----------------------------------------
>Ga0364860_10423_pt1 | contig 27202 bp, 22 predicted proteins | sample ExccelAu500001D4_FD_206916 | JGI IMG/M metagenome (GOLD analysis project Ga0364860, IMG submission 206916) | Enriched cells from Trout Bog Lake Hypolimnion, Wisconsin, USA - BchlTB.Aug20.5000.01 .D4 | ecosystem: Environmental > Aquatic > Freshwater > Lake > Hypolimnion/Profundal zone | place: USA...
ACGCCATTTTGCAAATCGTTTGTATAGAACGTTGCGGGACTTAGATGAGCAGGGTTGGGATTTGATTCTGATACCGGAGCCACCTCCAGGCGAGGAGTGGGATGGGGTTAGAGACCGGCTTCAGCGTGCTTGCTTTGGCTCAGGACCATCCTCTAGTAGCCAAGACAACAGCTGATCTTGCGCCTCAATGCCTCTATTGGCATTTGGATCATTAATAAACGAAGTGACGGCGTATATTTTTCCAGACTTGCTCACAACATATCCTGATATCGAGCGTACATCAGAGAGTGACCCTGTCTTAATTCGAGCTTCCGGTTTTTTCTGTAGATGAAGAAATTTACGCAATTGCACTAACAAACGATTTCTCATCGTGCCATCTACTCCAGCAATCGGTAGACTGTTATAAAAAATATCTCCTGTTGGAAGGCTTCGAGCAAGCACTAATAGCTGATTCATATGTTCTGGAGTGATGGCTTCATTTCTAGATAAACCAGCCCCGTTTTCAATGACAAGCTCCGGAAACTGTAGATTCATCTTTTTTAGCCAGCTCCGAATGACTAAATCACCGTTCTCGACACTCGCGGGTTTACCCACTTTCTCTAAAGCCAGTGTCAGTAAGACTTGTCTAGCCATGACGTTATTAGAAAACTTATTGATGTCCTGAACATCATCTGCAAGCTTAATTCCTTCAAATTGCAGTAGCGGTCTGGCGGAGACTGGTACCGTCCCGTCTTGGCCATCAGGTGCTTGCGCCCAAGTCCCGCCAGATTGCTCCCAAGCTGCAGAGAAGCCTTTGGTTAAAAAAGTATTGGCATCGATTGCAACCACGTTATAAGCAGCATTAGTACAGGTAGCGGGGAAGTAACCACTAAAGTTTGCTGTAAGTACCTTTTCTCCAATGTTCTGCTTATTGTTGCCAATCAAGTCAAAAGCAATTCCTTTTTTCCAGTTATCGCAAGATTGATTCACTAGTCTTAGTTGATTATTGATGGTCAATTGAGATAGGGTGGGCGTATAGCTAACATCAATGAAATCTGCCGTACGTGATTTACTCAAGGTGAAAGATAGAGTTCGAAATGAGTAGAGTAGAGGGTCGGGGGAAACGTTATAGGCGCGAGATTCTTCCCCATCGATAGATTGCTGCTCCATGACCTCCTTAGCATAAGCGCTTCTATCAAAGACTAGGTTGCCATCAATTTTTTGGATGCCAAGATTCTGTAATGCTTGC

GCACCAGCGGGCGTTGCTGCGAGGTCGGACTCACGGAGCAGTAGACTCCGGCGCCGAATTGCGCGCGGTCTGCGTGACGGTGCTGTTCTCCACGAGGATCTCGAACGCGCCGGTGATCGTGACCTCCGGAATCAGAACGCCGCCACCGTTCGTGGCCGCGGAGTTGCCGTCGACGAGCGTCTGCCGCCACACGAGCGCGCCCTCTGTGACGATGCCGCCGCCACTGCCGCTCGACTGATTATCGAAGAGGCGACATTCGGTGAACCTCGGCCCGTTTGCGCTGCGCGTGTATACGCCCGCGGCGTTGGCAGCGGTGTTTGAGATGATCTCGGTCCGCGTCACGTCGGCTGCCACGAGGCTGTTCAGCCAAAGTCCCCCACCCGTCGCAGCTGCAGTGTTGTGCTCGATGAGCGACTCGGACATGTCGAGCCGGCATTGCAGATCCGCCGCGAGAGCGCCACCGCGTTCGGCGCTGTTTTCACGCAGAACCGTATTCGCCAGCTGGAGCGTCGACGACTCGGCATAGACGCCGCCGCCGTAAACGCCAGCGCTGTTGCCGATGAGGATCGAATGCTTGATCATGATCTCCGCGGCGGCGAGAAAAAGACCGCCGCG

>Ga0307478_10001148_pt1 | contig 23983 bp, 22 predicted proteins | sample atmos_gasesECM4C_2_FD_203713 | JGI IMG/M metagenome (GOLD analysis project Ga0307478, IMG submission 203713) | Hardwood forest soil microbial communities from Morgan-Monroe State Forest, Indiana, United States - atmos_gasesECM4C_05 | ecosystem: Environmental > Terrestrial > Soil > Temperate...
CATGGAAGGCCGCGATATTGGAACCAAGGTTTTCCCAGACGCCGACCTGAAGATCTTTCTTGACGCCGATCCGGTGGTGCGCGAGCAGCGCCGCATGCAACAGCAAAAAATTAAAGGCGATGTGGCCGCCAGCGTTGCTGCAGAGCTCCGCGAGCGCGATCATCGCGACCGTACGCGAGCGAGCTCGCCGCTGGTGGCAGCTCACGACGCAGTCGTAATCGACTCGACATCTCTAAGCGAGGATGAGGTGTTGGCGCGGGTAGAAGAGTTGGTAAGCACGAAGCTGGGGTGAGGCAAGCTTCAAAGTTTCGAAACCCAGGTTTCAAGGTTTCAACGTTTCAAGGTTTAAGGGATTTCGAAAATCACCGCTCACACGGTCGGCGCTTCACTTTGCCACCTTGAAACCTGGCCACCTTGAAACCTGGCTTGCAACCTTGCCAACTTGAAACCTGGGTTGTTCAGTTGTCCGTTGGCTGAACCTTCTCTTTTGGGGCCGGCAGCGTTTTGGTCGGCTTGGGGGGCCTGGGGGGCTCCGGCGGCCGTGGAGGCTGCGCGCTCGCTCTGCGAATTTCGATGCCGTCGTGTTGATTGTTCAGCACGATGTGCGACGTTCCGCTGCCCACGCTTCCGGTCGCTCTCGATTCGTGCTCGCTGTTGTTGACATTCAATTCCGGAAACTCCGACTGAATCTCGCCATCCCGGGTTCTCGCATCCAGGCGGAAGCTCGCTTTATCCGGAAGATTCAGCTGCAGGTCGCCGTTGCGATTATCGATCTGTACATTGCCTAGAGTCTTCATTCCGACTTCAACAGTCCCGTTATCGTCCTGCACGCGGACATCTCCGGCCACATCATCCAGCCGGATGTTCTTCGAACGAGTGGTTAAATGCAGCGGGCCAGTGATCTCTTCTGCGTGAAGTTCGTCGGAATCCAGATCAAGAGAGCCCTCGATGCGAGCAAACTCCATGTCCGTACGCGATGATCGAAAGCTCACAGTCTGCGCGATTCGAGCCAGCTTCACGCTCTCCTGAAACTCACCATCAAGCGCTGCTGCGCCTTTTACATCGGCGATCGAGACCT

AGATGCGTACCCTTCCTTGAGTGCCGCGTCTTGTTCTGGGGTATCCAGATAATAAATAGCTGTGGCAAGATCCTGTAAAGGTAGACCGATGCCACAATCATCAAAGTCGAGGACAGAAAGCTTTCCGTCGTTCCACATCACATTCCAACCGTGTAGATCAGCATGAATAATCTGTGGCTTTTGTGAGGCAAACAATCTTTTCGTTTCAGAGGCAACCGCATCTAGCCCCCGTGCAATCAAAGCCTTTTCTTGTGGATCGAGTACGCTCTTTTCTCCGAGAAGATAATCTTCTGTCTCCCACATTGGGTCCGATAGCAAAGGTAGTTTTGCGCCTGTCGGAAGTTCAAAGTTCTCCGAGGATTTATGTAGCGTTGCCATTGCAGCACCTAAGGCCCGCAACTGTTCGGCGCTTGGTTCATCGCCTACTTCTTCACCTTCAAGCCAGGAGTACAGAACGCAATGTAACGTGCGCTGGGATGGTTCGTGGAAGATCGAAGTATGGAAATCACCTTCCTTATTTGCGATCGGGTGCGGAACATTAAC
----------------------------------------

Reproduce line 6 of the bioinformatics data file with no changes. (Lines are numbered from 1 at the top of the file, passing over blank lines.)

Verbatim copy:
AGATGCGTACCCTTCCTTGAGTGCCGCGTCTTGTTCTGGGGTATCCAGATAATAAATAGCTGTGGCAAGATCCTGTAAAGGTAGACCGATGCCACAATCATCAAAGTCGAGGACAGAAAGCTTTCCGTCGTTCCACATCACATTCCAACCGTGTAGATCAGCATGAATAATCTGTGGCTTTTGTGAGGCAAACAATCTTTTCGTTTCAGAGGCAACCGCATCTAGCCCCCGTGCAATCAAAGCCTTTTCTTGTGGATCGAGTACGCTCTTTTCTCCGAGAAGATAATCTTCTGTCTCCCACATTGGGTCCGATAGCAAAGGTAGTTTTGCGCCTGTCGGAAGTTCAAAGTTCTCCGAGGATTTATGTAGCGTTGCCATTGCAGCACCTAAGGCCCGCAACTGTTCGGCGCTTGGTTCATCGCCTACTTCTTCACCTTCAAGCCAGGAGTACAGAACGCAATGTAACGTGCGCTGGGATGGTTCGTGGAAGATCGAAGTATGGAAATCACCTTCCTTATTTGCGATCGGGTGCGGAACATTAAC